The swallows are back.
A flitting halo of lissome beauty over the emerging spring, I saw them on the second day of April where I always see them first. It is high over my neighbor Jimmy White's house across the road.

There were seven of them and, as I watched joyfully, I reflected I have been here in Carhue now for long enough to say with authority that not alone did I know their grandparents but also, given the unerring homing instincts of swallows, I also bred several of them in the sheds behind the cottage.

I'm not a sentimental man, but this sight, which I faithfully record for ye every year, always means something very special to me. I invariably manage to produce one salty tear from the corner of my left eye!

Yahoo! is what I say to myself as I wipe that tear away. Yahoo! The winter of our discontent is truly banished into history, and the brighter times have arrived.

Incidentally, in the spirit that is in it, do something nice for me. My very good friend and neighbor Jimmy White of the first swallows' house has been patiently going through a couple of very hard health weeks. Jimmy lives in a wheelchair and has been in agony from a trapped nerve in his neck that has been causing severe headaches.

He normally lives behind the widest smile in all Ireland, but that has been wiped away recently. He is not a complaining man, a hard worker and a brilliant gardener (shaming all his neighbors!), but we can see what he is undergoing at present.

Will one or two of you good people out there lay hands on an Easter card and post it to him and his lovely wife Joanne at Cleenagh, Newmarket on Fergus, Co. Clare, Ireland?  It will make his day.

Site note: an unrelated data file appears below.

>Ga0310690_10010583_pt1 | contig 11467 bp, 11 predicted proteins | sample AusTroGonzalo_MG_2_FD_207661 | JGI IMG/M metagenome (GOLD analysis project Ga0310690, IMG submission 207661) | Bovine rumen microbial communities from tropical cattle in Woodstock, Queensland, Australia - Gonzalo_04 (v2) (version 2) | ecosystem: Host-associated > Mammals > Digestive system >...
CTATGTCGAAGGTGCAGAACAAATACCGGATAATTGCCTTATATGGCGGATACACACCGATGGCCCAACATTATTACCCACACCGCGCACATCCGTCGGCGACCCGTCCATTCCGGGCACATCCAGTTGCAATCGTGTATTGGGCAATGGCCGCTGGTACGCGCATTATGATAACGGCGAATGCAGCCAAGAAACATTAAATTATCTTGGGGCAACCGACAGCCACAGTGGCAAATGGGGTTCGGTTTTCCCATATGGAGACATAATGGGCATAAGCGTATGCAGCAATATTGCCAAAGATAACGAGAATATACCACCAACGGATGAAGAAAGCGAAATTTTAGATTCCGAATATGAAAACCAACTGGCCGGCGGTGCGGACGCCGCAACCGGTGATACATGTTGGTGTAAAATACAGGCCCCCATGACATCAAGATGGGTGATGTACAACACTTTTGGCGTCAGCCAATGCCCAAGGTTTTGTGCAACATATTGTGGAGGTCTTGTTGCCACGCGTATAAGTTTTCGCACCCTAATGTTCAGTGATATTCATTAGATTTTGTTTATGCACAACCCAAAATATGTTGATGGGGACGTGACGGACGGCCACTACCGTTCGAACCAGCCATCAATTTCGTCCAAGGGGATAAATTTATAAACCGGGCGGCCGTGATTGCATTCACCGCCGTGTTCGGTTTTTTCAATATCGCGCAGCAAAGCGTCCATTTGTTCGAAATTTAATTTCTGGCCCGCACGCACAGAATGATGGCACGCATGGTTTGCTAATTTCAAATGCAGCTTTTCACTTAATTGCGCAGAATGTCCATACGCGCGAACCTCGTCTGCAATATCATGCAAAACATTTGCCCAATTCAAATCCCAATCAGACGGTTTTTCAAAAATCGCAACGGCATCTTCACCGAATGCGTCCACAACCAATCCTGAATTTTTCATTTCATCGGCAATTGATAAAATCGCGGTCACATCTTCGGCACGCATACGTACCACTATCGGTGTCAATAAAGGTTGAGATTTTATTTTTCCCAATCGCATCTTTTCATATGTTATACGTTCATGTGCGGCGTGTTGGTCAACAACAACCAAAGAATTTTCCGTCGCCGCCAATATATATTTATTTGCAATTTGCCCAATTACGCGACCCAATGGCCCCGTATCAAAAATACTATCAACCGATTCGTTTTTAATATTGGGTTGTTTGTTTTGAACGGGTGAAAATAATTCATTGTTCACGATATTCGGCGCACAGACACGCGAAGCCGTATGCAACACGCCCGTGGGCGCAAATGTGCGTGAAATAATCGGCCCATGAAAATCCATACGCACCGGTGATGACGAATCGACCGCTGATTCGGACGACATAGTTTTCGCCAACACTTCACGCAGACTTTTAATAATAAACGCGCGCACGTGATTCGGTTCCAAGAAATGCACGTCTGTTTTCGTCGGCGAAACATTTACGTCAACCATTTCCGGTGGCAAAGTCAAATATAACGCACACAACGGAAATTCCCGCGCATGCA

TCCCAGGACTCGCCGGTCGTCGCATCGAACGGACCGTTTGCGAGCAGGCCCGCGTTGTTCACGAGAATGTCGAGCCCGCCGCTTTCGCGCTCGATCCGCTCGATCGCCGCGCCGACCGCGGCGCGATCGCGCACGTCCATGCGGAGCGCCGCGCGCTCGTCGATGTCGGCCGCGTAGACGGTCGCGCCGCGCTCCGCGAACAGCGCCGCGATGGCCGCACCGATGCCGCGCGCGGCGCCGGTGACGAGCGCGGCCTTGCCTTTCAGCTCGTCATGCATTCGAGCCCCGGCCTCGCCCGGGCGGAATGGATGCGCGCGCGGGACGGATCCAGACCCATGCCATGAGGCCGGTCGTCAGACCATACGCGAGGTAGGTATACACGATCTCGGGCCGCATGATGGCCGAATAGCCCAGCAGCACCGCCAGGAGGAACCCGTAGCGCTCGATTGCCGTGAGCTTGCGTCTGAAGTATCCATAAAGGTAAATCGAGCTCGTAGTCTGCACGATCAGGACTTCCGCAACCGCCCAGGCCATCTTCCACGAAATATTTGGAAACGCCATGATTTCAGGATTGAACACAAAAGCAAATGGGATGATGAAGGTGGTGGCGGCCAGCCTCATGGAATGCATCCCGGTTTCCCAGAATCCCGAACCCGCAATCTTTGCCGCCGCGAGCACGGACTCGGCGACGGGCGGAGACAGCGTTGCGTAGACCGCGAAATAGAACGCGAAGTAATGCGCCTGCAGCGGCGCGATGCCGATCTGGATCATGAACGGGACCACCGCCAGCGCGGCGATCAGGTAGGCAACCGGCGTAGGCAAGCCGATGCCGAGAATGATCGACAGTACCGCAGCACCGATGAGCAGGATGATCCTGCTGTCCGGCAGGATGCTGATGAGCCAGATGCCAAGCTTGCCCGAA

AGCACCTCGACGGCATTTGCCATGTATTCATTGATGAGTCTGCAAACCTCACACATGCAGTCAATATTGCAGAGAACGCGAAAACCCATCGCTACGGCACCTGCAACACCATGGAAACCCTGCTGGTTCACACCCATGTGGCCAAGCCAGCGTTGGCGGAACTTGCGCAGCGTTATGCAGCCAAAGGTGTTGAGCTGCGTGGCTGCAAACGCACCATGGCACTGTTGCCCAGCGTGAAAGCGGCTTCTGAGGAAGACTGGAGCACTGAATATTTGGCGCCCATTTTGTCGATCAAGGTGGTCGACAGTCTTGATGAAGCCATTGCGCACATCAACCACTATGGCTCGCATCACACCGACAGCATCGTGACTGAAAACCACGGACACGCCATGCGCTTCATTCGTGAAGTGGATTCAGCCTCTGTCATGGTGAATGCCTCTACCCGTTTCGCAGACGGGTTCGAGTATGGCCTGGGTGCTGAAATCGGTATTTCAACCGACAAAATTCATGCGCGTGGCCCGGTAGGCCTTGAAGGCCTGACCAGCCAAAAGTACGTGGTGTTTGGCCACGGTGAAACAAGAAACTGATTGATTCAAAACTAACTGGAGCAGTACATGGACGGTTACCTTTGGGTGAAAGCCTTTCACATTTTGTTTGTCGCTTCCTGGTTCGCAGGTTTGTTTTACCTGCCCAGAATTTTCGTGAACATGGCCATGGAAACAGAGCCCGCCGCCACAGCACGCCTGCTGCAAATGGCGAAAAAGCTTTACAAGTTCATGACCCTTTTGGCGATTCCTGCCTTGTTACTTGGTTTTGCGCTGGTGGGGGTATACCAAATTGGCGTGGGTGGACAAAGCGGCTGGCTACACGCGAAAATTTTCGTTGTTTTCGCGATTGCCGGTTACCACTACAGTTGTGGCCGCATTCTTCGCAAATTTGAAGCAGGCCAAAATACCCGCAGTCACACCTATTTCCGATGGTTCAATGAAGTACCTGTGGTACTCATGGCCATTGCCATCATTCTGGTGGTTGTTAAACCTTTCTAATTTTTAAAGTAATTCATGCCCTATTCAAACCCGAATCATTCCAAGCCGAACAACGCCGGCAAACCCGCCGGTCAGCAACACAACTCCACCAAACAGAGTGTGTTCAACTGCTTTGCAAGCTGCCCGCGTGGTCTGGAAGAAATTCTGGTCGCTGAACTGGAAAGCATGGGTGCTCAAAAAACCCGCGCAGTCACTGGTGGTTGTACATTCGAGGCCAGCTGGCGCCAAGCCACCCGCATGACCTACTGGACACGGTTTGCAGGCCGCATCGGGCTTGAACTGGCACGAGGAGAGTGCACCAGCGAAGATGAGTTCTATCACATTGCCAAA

I recall making this request just once before in this space, for my late sister Maura some years ago, and her delight at the cards she received from all over the states totally brightened her days.

Jimmy will be smiling again soon, well able to abuse me every day (as I do to him also) but a couple of cards and well wishes will speed up that process. Remember him next time you write.
He's a good man. They are good people. Thanks.

I had a lovely interview two days ago with a special farmer from Mullagh in West Clare that some of you will know not as a farmer at all, but as a very special balladeer and songwriter. His name is PJ Murrihy, a lively and flamboyant man, and he occupies a special niche in the musical world so precious to us all.

If it could be said of me that much of what I write comes from an Ireland that, though still vital, is being overwhelmed by the styles of the New Ireland, then it is far more valid to say that PJ Murrihy, in a whole raft of wholesome songs and ballads, many penned by himself, keeps the memories of that Ireland melodiously alive both at home and abroad.

And it is beautiful that he has never been busier than he is just now.

I met him in Spanish Point the other afternoon on his way back from another full house in Kerry the previous night. The Mullagh farmer, after years as the featured singer with the fabled Kilfenora Ceili Band, is the true voice nowadays of rural Ireland.